Sam McQueen owns two lots in an almost fully developed residential subdivision adjacent to a manmade drainage canal. The South Carolina Department of Health & Environmental Control is attempting, without compensation, to prevent McQueen from developing his property on the basis of the public trust doctrine. McQueen bought his two lots in 1961 and 1963 respectively. For financial and personal reasons, he did not seek to fill and develop the lots until 1991, when he sought permits to bulkhead his lots for erosion control. Ultimately, the State denied the permits in 1993. McQueen brought an action for a regulatory taking of the lots in the South Carolina Court of Common Pleas, which found a total regulatory taking. The South Carolina Court of Appeals affirmed the taking but reversed for a re-assessment of damages. On further appeal, the South Carolina Supreme Court reversed the takings finding on the grounds of the so-called “notice rule,” which held that a party on notice of a regulatory impact on its property was barred from contesting the regulation as a taking. In this case, the South Carolina Supreme Court applied the rule to bar McQueen from developing his wetland property because he failed to apply to develop his property over the years in the face of ever more stringent wetlands regulations. The United States granted certiorari and remanded for reconsideration in light of Palazzolo v. Rhode Island, 533 U.S. 606 (2001), which prohibited the use of “notice rule” as a bar to regulatory takings claims. On remand, the South Carolina did not address the notice rule, but instead determined that McQueen was prohibited from developing his property by the public trust doctrine, even though the decisions below had made no determination concerning the extent or effect of the public trust on the property.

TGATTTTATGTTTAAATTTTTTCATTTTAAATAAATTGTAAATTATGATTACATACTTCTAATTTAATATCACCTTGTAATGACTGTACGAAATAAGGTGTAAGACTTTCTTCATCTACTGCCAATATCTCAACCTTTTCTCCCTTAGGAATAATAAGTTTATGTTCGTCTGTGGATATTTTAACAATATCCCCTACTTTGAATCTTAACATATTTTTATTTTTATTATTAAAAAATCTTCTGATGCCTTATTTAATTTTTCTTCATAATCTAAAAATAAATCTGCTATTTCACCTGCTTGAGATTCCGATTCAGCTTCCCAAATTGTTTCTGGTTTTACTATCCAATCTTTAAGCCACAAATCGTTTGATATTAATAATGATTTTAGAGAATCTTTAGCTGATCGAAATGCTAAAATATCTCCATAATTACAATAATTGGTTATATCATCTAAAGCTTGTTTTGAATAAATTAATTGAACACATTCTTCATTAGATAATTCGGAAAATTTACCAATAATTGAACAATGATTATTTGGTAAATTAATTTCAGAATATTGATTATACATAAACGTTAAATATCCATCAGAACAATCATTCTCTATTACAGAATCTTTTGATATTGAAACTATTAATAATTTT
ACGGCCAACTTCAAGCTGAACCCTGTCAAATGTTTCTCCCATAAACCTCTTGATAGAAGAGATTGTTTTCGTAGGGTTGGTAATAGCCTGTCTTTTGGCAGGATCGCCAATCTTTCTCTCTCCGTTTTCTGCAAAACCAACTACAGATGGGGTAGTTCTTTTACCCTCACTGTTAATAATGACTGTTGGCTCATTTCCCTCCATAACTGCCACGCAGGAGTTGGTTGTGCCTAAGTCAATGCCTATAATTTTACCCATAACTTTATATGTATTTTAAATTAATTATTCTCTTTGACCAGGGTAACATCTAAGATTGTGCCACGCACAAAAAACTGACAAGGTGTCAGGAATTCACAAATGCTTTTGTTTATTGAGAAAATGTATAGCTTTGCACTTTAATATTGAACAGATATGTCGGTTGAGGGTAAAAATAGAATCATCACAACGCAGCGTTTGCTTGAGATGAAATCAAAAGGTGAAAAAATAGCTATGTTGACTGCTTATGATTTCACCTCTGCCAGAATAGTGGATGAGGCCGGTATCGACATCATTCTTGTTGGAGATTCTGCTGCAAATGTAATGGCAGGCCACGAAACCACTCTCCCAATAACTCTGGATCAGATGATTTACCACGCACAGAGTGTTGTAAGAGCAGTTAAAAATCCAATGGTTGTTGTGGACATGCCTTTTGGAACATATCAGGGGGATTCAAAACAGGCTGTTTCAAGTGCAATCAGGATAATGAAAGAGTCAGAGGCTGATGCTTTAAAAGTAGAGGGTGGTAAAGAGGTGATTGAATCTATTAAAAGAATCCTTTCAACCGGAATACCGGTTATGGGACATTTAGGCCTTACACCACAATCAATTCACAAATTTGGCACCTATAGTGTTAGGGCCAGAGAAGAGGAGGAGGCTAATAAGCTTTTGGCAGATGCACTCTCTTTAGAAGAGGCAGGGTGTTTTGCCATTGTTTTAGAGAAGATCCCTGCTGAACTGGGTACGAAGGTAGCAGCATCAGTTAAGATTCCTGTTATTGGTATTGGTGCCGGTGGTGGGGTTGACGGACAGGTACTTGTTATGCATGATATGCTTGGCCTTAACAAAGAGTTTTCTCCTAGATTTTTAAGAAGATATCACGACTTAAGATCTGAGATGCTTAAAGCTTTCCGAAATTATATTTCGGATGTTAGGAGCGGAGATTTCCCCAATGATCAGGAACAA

McQueen again petitioned for certiorari and NELF filed an amicus brief in support for his petition on behalf of itself, Anthony Palazzolo (whom NELF now represents on remand of that Supreme Court case), the American Farm Bureau Federation, and the South Carolina Farm Bureau Federation. NELF argued that the Supreme Court should take this case because South Carolina’s expansion of the public trust beyond its historical roots to all marshland is contrary to constitutional principles and the expectations of thousands of owners of littoral and riparian properties. The South Carolina Supreme Court, NELF argued, should not be permitted to break with long-established precedents in a result-oriented decision to prevent McQueen from receiving compensation for the State’s regulations which prohibited development of his property. The Supreme Court denied McQueen’s petition for certiorari.